In a shocking turn of events, arcade-styled games starring evolutionary entities searching through petri dish detritus for food are not in fact a dime a dozen. Sparkle 2 EVO is a game by which you experience a world not unlike what you’d find under a microscope in biology class, in order to climb the chain of transformative life by either being an unquenchable predator or a passive phytophagous. Is it worth a trip to the lab?
In Sparkle 2 EVO, you control a micro-organism as it searches for food in order to evolve into something bigger. The layout is simple; you can move it around with the analogue stick and rise up or sink into the depths with the shoulder buttons. It’s also possible to play with the touch screen, but with the action obscuring your view it’s not recommended. You collect various coloured amoeba to satiate your hunger, each shade leaning you towards being a carnivore, herbivore or the omnipresent omnivore. Unfortunately, none of this has an impact on the game in terms of how hastily your creature moves, or even the potential for an extra move you can perform with the Y button that just pushes you towards eating more things.
The game can be played in one of two ways. The first is that you compete against AI controlled organisms in a sort of race to see who can gobble up the most proto matter. While the game pushes you towards taking a certain path by eating specific coloured foodstuff, you can effortlessly glide through the game by eating everything in sight, which will often have you overcoming your opponent handily.
The other is a more experimental take, which removes the opposition completely and just has you hovering around and gluttonously devouring everything in sight until the level complete signal triggers. Its low expectations of the player in turn make for a low expectation of the game. It can feel rather dull, actually.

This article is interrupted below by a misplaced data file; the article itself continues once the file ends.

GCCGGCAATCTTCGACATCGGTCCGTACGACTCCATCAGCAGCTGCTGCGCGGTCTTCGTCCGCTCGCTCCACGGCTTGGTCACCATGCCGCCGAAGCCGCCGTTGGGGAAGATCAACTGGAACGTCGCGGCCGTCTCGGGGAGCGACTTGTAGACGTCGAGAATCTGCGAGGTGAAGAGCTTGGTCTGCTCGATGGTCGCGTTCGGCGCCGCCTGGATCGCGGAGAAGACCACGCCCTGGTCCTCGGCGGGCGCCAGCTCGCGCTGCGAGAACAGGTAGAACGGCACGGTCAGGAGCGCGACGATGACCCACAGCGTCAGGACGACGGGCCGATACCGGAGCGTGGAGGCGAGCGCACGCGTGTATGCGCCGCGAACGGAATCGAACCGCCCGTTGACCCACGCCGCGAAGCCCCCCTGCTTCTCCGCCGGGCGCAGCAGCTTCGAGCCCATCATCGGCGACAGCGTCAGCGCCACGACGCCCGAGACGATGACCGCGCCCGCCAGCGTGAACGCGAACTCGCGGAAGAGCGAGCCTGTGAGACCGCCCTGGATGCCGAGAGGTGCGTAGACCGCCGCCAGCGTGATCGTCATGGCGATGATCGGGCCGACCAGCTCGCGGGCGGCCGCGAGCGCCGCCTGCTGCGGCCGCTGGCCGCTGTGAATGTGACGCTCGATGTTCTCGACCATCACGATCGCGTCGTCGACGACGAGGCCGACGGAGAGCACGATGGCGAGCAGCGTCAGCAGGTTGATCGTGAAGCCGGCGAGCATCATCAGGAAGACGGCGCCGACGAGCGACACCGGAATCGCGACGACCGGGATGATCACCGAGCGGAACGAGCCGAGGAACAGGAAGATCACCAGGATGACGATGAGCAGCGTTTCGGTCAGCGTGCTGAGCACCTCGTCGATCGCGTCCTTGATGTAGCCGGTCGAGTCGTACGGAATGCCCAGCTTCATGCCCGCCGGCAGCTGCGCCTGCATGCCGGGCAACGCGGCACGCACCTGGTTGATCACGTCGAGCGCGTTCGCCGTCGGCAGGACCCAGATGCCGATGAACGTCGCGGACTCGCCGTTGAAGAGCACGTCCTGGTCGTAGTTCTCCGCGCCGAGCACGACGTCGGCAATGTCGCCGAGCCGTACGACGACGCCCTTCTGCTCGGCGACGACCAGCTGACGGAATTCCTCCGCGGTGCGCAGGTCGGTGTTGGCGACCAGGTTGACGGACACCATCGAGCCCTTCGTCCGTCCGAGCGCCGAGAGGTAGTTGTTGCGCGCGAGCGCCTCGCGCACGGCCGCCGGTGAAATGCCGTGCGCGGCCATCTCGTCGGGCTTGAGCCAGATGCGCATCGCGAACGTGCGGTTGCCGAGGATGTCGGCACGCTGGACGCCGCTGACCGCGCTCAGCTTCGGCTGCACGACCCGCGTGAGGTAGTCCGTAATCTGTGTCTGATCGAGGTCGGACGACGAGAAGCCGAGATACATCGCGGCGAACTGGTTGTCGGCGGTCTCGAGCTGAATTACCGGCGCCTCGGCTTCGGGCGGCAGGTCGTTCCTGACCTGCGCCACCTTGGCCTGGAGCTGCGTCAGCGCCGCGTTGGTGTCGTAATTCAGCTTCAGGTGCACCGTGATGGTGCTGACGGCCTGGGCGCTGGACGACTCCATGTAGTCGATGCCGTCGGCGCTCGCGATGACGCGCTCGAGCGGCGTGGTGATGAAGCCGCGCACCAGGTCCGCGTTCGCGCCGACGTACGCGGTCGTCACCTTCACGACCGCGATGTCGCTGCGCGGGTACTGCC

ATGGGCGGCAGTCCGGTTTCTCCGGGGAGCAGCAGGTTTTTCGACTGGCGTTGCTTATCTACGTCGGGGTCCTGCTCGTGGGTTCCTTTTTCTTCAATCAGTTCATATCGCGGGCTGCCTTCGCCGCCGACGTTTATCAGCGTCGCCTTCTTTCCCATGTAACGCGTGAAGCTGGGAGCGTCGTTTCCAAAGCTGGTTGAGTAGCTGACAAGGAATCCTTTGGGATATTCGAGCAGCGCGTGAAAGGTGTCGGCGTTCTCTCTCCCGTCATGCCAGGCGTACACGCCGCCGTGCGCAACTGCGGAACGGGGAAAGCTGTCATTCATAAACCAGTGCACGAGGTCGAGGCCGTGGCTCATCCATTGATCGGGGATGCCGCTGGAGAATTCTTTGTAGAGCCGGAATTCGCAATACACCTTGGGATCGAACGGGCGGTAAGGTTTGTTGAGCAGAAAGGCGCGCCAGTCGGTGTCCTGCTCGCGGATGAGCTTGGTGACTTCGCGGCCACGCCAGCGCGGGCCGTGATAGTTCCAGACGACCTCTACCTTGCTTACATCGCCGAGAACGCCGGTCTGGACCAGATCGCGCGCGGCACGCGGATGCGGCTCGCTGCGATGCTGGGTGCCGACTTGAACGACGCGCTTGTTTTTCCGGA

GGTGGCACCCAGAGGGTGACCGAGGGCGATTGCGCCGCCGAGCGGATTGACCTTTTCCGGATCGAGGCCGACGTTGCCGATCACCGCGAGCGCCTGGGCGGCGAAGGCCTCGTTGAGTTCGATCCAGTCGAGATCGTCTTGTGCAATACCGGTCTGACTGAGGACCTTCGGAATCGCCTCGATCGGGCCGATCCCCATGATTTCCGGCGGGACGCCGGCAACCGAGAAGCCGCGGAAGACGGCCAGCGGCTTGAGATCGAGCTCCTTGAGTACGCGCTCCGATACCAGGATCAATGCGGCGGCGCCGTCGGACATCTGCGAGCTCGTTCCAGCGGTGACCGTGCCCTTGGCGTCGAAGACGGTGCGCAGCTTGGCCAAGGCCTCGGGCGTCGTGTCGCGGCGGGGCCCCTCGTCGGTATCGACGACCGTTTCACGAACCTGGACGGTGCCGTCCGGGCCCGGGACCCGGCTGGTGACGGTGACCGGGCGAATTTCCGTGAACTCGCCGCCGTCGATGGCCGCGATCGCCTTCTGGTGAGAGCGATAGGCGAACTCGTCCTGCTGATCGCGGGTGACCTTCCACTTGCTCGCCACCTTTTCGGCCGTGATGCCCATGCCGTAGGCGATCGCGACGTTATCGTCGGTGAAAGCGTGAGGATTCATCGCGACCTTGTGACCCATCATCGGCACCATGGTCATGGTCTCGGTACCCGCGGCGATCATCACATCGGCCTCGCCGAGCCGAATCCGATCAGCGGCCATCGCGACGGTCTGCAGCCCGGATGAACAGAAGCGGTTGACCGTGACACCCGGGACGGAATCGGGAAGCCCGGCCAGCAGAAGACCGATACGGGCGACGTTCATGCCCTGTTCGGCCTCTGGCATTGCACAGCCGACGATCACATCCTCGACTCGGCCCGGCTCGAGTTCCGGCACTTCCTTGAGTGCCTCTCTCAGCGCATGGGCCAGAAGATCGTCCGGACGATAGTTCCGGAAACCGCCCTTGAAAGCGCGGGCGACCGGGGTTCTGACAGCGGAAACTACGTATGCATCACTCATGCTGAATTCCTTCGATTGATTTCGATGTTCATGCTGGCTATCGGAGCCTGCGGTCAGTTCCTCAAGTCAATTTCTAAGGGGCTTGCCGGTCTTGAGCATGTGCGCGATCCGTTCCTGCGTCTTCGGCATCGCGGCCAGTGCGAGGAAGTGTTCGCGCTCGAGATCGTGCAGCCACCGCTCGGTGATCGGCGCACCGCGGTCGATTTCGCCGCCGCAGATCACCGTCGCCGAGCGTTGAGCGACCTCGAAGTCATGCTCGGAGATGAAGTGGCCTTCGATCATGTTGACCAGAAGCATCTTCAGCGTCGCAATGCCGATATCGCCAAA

The visuals in Sparkle 2 Evo have a definite pop. It’s like looking into a microscope and seeing the oscillating and undulating world through a neon lens. Your little critter swims across a world awash in a dark sea with bright strands of DNA setting the stage and guiding you towards your next meal. As you gobble up microelements it can be fun to watch your evolutionary avatar grow pincers, segments and legs. The whole experience is surrounded by a neat soundtrack that is part ambient noise filter, crackling speaker and mellow looped electronic beats.
It can be fun to behold, but the fact that the actual gameplay itself doesn't offer a great deal is a disappointment. It very much feels like a proof of concept that isn’t given the push it needs to be something more engaging and impactful.
Sparkle 2 EVO has an interesting visual and sound design, but lacks a truly compelling gameplay hook. In its attempt at catering to both the tense competitive gaming crowd and the chill experiential group, it fails to fully entertain on either front. it's neither challenging nor relaxing, which in turn limits its appeal.